Diosynth cuts staff in Scotland

- Last updated on GMT

Related tags: Akzo nobel, Pharmaceutical drug, Food and drug administration

Akzo Nobel unit Diosynth has unveiled plans to cut 70 jobs at its
UK subsidiary based in Fife, Scotland, because strong competition
from Asian competitors is hitting the business.

Diosynth specialises in the contract manufacture of active pharmaceutical ingredients both for Akzo Nobel's in-house pharmaceuticals business and customers around the world. It is among the largest manufacturers of APIs in the world, with annual sales of over €500 million.

Dr Alec Ingram, managing director of the Diosynth Ltd subsidiary, told local newspaper The Scotsman​ that its workload had also been cut as a result of the patent expiry in the US on Remeron (mirtazepine), an antidepressant that is one of Akzo Nobel's biggest-selling products.

In June 2003, the US Food and Drug Administration gave the go-ahead to several generic forms of the drug, leading to a 40 per cent year-on-year decline in Remeron sales in the third quarter to €174 million (though sales in the rest of the world rose 28 per cent to €227 million).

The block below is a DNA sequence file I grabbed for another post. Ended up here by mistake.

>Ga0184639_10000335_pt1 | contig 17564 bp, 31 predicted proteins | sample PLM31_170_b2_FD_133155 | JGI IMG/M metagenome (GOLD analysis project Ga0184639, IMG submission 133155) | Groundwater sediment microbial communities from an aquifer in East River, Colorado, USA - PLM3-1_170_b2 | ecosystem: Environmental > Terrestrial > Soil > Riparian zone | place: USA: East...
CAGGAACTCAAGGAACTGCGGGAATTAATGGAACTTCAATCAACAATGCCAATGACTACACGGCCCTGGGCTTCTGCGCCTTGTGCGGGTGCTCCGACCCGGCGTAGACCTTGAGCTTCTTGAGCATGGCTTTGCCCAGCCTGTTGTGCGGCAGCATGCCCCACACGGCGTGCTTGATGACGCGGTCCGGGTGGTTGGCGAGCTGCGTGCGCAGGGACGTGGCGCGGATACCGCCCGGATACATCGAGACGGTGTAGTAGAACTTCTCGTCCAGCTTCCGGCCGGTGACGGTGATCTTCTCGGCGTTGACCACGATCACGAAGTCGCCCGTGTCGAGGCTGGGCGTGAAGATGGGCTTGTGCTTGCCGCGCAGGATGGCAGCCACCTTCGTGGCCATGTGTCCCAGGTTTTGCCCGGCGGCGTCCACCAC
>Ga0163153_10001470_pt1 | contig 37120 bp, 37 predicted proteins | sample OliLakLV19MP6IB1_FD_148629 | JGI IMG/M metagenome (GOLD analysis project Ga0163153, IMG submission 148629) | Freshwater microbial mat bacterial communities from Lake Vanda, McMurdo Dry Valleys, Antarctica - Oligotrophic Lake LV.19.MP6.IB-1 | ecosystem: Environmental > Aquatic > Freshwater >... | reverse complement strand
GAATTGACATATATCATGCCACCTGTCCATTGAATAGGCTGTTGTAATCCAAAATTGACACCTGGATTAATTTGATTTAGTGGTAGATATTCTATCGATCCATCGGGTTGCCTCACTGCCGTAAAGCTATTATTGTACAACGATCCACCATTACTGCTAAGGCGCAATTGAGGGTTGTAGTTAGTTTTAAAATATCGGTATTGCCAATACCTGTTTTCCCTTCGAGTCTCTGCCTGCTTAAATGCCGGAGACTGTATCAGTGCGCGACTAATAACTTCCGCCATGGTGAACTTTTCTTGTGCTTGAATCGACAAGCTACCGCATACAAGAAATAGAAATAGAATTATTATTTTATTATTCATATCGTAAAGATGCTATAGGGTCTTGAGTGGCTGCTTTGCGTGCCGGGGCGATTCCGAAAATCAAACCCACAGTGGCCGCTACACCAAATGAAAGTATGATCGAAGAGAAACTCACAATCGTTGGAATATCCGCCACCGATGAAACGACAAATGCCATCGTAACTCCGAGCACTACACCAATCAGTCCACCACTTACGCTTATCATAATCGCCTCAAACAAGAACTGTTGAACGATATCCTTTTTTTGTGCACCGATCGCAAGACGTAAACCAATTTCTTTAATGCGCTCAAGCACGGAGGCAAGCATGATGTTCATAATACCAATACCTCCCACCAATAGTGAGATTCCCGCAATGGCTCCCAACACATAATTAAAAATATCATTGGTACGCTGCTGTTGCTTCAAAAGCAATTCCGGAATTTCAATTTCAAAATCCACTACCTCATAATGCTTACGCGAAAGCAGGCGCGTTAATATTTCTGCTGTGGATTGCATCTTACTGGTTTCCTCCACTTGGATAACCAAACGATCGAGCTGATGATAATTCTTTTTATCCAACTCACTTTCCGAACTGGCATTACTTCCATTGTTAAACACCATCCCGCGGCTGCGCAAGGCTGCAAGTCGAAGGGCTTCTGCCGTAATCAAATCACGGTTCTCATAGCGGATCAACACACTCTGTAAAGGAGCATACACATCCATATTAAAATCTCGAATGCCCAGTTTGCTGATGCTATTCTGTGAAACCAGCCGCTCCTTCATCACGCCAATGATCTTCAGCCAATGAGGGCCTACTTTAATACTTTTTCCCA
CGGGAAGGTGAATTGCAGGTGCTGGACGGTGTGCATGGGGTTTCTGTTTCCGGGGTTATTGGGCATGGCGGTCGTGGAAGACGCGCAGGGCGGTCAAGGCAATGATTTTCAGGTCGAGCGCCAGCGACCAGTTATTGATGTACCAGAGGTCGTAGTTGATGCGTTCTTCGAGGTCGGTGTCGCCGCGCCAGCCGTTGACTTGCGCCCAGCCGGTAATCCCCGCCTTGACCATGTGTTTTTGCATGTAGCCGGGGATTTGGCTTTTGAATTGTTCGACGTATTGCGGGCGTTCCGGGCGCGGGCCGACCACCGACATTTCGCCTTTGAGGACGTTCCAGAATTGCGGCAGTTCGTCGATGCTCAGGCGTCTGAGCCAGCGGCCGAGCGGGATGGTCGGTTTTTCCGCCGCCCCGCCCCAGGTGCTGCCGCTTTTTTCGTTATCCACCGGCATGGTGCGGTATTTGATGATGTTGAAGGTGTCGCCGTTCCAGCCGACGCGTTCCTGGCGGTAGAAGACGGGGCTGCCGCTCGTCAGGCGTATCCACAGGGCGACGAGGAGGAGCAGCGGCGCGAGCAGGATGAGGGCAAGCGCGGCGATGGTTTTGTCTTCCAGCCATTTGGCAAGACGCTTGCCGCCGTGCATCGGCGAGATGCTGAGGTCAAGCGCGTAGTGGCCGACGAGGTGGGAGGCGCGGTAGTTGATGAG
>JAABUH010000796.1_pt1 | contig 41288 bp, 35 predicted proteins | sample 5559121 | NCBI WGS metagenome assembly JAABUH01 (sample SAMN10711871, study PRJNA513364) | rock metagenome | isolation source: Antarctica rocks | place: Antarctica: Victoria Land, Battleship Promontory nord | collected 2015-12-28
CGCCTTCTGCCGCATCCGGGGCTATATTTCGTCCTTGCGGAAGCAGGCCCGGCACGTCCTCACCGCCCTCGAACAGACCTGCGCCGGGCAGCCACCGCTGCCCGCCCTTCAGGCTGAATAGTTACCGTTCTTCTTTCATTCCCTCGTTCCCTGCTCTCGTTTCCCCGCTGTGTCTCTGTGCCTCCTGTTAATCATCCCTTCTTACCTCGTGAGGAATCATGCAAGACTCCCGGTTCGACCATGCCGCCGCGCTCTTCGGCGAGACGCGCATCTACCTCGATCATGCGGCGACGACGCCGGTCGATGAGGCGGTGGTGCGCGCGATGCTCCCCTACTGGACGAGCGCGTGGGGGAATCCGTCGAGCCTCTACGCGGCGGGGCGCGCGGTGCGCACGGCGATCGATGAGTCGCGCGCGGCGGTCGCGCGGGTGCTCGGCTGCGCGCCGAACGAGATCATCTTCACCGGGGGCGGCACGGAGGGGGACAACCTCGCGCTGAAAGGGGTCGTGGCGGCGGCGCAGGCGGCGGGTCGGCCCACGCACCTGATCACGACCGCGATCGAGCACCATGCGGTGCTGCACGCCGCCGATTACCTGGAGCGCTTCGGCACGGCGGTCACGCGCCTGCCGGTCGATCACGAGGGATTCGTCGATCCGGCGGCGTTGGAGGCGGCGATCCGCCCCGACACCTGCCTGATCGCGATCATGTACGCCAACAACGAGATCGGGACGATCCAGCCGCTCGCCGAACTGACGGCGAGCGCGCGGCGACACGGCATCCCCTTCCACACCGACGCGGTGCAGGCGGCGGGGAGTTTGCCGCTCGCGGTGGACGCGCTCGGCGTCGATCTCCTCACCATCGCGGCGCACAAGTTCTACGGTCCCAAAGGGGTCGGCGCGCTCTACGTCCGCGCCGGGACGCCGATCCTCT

At the same time, turnover at Diosynth, Akzo's active drug ingredients unit, fell 27 per cent to €114 million, impacted by delivery delays, a slowdown at Akzo's pharmaceutical division Organon and weakening third-party demand.

Although he insisted that the long-term future of Diosynth Ltd is secure, Dr Ingram said it was likely to be at least 2006 before work picks up at the plant. The firm's main products are trityl chloride, 4,4'-dimethoxytrityl chloride, ethyl 3-amino crotonate, trimethylsulphoxonium iodide, and thiazolidine dione.

Describing the decision to cut staff as 'devastating news', Dr Ingram said it was necessary to preserve the future of the company. In addition to the Asian competition and patent loss, Diosynth is being affected by the general downturn in the pharmaceutical industry's fortunes.

The FDA is taking longer to make decisions on drugs, he suggested, while the patent life of new medicines is shortening and there is a decline in the number of new blockbuster (billion dollar-selling) drugs reaching the market.

Dr Ingram also said that new legislation introduced for the chemicals industry has had a detrimental effect on Diosynth, pointing in particular to the new REACH programme, which requires all chemicals manufactured within the EU at over one tonne to be tested and registered.

Related topics: Markets & Regulations

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